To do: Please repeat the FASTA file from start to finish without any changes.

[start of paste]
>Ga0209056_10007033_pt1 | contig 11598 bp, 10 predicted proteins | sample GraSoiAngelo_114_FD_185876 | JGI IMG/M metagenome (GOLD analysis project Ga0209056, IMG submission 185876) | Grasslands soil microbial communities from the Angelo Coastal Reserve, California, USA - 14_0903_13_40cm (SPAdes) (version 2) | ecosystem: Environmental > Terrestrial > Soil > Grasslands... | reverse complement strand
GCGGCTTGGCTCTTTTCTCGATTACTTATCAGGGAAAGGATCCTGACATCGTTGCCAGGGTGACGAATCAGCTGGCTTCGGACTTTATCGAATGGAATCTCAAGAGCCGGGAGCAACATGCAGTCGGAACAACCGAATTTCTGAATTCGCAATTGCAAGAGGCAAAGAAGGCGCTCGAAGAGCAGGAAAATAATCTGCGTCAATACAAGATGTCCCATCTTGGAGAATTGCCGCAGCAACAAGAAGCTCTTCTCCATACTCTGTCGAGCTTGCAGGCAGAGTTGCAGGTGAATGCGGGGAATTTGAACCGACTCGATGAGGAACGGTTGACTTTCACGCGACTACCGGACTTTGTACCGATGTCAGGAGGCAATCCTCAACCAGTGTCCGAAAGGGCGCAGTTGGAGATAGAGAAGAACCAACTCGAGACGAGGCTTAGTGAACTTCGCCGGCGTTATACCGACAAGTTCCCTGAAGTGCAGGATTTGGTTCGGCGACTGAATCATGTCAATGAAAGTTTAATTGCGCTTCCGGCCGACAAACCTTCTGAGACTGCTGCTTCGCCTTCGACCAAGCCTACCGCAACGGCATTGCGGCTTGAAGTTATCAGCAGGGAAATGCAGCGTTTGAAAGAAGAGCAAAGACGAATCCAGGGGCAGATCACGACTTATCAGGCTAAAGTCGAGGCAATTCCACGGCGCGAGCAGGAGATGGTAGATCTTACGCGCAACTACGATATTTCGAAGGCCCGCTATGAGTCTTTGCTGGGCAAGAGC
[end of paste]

>Ga0209056_10007033_pt1 | contig 11598 bp, 10 predicted proteins | sample GraSoiAngelo_114_FD_185876 | JGI IMG/M metagenome (GOLD analysis project Ga0209056, IMG submission 185876) | Grasslands soil microbial communities from the Angelo Coastal Reserve, California, USA - 14_0903_13_40cm (SPAdes) (version 2) | ecosystem: Environmental > Terrestrial > Soil > Grasslands... | reverse complement strand
GCGGCTTGGCTCTTTTCTCGATTACTTATCAGGGAAAGGATCCTGACATCGTTGCCAGGGTGACGAATCAGCTGGCTTCGGACTTTATCGAATGGAATCTCAAGAGCCGGGAGCAACATGCAGTCGGAACAACCGAATTTCTGAATTCGCAATTGCAAGAGGCAAAGAAGGCGCTCGAAGAGCAGGAAAATAATCTGCGTCAATACAAGATGTCCCATCTTGGAGAATTGCCGCAGCAACAAGAAGCTCTTCTCCATACTCTGTCGAGCTTGCAGGCAGAGTTGCAGGTGAATGCGGGGAATTTGAACCGACTCGATGAGGAACGGTTGACTTTCACGCGACTACCGGACTTTGTACCGATGTCAGGAGGCAATCCTCAACCAGTGTCCGAAAGGGCGCAGTTGGAGATAGAGAAGAACCAACTCGAGACGAGGCTTAGTGAACTTCGCCGGCGTTATACCGACAAGTTCCCTGAAGTGCAGGATTTGGTTCGGCGACTGAATCATGTCAATGAAAGTTTAATTGCGCTTCCGGCCGACAAACCTTCTGAGACTGCTGCTTCGCCTTCGACCAAGCCTACCGCAACGGCATTGCGGCTTGAAGTTATCAGCAGGGAAATGCAGCGTTTGAAAGAAGAGCAAAGACGAATCCAGGGGCAGATCACGACTTATCAGGCTAAAGTCGAGGCAATTCCACGGCGCGAGCAGGAGATGGTAGATCTTACGCGCAACTACGATATTTCGAAGGCCCGCTATGAGTCTTTGCTGGGCAAGAGC